As an attempt to balance out the idea of four years of academic study, most of which I imagine is going to happen from behind a desk, last year I decided to start a long walk of the coast path from Ramsgate to Lands End, in stages of course and I will find out along the way how many miles it is! Photos from this walk may appear here from time to time.
Having been thinking more about walking as a consequence, I was delighted to find Robert Macfarlane talking about the intimate connections between learning and route finding in his wonderful book about walking The Old Ways. In it he takes us through the etymology of the verb to learn. We see that leornian in Old English means to get knowledge or to be cultivated, which links further back in time to Proto-Germanic, and the verb liznojan meaning to follow or to find a track (2013:31).
I love this idea of learning as a route finding ramble or a hike, an embrace of the curiosity of seeing where a path takes us, a searching for a way that is physically clear enough for us and those interested enough to follow us to actually travel down.
There is a good deal of physicality in this understanding of learning and I don’t think the links between paths and knowledge should be limited to a metaphoric usage, as much as I love, although probably don’t understand, the way the term “the garden of forking paths” is used in statistics. I think instead that learning should both physically take us to actual places we would not have gone before and also that by physically taking our body with us in this process of acquiring knowledge, we discover very different but important new avenues of thought and paths of insight. Having swum and written her way to producing an ethnographic study on long-distance open water swimming, Karen Throsby reminds us about this physicality, referring to “thinking as an inextricably embodied practice“ ( 2013:13).
And being that we cannot separate our learning from our bodies and that our bodies are normally found either in a land or city scape, Robert Macfarlane, (again), continues to inspire me in his musings on the connections between learning and place. He challenges us to ask these two demanding questions of a landscape we might find ourselves in:
“…..firstly, what do I know when I am in this place that I can know nowhere else? And then vainly, what does this place know of me that I cannot know of myself?” (2013:27)
For me, both questions teach me to want to stay in a posture of humility in regards this embarkation on a PhD; not only are we to learn from others but also to learn from places. They too can and should be our teacher. I am taught much by time spent hiking along a coast path, land on my right and sea on my left, always an unpredictable and immense stretch of green/grey/blue ‘otherness’ reaching to a horizon, which somehow liberates my mind to make connections and percolate ideas that would never find form in the enclosure of a library.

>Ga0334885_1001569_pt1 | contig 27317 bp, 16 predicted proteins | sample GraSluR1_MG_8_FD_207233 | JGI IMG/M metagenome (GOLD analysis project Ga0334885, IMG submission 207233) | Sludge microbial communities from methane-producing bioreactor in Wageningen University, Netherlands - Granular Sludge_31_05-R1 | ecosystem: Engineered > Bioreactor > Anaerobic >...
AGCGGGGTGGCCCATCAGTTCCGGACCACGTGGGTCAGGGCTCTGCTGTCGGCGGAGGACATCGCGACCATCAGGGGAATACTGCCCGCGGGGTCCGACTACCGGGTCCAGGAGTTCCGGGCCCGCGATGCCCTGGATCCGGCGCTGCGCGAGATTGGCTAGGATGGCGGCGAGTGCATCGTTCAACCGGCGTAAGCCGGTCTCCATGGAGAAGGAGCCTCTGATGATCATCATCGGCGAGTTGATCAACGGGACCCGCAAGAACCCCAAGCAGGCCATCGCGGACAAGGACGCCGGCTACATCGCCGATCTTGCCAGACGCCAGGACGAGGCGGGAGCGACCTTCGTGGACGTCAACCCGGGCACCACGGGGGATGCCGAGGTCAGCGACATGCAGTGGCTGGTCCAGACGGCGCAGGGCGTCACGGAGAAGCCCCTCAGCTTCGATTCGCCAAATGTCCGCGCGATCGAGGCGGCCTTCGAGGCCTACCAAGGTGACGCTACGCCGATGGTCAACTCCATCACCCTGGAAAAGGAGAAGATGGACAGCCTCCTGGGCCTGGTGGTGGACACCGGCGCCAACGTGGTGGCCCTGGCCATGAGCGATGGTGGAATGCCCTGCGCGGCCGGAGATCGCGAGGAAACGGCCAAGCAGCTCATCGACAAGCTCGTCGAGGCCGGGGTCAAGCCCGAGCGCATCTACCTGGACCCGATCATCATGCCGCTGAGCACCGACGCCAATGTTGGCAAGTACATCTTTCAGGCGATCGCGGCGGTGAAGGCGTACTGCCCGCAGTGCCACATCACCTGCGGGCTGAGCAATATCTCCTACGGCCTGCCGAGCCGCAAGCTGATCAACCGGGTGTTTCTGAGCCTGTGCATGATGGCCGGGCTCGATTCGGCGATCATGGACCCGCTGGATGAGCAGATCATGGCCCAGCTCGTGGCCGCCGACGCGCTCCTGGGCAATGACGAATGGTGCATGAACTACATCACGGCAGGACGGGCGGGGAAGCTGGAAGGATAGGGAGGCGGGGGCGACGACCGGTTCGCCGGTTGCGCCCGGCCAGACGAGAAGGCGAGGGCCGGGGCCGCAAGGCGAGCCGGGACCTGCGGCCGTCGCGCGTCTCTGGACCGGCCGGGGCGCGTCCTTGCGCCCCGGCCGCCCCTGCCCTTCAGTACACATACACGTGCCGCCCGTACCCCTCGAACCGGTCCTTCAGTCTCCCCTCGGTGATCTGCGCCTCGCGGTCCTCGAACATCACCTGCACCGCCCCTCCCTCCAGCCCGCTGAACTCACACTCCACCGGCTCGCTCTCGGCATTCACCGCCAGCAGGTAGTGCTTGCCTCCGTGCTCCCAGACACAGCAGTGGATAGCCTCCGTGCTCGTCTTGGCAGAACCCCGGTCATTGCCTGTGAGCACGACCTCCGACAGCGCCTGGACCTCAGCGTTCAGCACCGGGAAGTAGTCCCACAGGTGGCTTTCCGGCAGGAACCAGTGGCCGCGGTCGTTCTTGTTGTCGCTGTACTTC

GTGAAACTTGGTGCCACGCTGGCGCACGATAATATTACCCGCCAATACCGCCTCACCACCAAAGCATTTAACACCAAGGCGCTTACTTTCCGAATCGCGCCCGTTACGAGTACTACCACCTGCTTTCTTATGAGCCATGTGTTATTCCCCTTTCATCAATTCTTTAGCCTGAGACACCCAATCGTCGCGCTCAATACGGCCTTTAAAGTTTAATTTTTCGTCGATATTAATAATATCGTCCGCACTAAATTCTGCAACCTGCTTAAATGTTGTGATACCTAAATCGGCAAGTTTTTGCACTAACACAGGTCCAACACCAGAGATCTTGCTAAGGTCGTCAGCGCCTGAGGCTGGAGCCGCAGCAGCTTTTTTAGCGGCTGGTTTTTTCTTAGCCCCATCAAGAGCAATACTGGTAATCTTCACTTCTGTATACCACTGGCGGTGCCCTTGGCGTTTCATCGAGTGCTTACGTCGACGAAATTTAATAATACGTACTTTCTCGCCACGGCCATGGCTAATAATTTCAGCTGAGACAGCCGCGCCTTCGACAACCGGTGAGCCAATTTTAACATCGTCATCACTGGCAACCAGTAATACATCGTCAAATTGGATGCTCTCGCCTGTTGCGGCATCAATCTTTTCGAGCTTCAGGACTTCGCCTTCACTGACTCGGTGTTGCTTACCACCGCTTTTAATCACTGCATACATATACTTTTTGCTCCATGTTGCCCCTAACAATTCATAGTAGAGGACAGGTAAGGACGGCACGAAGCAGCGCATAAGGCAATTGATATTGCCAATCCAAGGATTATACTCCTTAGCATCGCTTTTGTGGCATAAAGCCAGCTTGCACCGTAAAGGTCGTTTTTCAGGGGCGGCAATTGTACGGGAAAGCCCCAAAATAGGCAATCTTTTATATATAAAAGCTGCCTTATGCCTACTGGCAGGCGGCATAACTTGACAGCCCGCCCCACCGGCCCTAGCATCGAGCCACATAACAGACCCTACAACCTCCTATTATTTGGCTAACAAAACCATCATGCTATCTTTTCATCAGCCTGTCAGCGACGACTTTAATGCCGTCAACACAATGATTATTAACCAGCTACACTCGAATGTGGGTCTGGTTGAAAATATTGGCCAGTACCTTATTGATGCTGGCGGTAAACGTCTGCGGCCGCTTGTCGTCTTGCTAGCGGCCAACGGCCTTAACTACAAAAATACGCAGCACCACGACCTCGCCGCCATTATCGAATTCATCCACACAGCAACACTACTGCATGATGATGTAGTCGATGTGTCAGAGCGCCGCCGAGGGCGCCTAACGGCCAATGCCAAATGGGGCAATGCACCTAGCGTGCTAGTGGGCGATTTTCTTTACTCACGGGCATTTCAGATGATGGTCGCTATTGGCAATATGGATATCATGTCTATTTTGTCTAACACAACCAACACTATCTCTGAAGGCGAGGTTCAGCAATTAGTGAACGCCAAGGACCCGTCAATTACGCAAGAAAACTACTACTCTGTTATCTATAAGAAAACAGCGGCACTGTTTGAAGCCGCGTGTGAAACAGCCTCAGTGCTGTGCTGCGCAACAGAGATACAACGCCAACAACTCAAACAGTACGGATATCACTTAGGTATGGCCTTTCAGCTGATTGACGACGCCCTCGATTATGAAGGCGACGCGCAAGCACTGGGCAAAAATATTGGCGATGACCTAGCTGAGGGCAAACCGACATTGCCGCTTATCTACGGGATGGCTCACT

At other times though I remember that this immense stretch of blue/grey sea is a border, the horizon it forms for me brings space and freedom of thought, while for other people, it forms a border which no matter how strong the longing, is nigh on impossible to cross.
This reminds me of another way place can teach us. A few years ago I spent five weeks teaching English in a shelter in the (now non-existent) Grande-Sythe refugee camp near Dunkirk. At the end of this time I experienced the crossing back under that same stretch of blue/grey English Channel of water in a completely different way to ever before. Sitting in the camp on the edge of France, from the confines of a shelter I had heard people tell tales of dangerous, difficult journeys which they had undertaken to reach France from mostly Iraqi Kurdistan and Iran. I also heard about the attempts they made most nights to get from Calais to the UK, the lorries, the waiting in the dark, the police, the dogs, the arrests, the daily disappointment of not making it and having to return to the camp to sleep the day through in order to try again the following night. These are not lives people live just for fun.
I know my immersion in this liminally positioned camp life for a mere five weeks was absolutely nothing like the same as actually having made those journeys or living with that kind of precarious existence myself, yet it was enough to teach me about borders in a profound way. While returning on the train in the dark, travelling between France and the UK, my body suddenly felt bombarded with fatigue, tears, despair, and mostly rage at the unearned privilege which had allowed me to present my white face, followed briefly by my passport, to then be allowed through to board the Eurostar. Travelling under that short stretch of sea with such ease taught me a lesson in both national and white privilege which somehow invaded my body and I think perhaps has stayed within it in some kind of way.
As for my musings on Macfarlane’s second question “what does this place know of me that I cannot know of myself?” I think I need to do a whole lot more thinking before I come to any kind of understanding of its mysticism. Perhaps, given that the weather isn’t so bad today, maybe I need to head out for a walk and see what the sea says to me……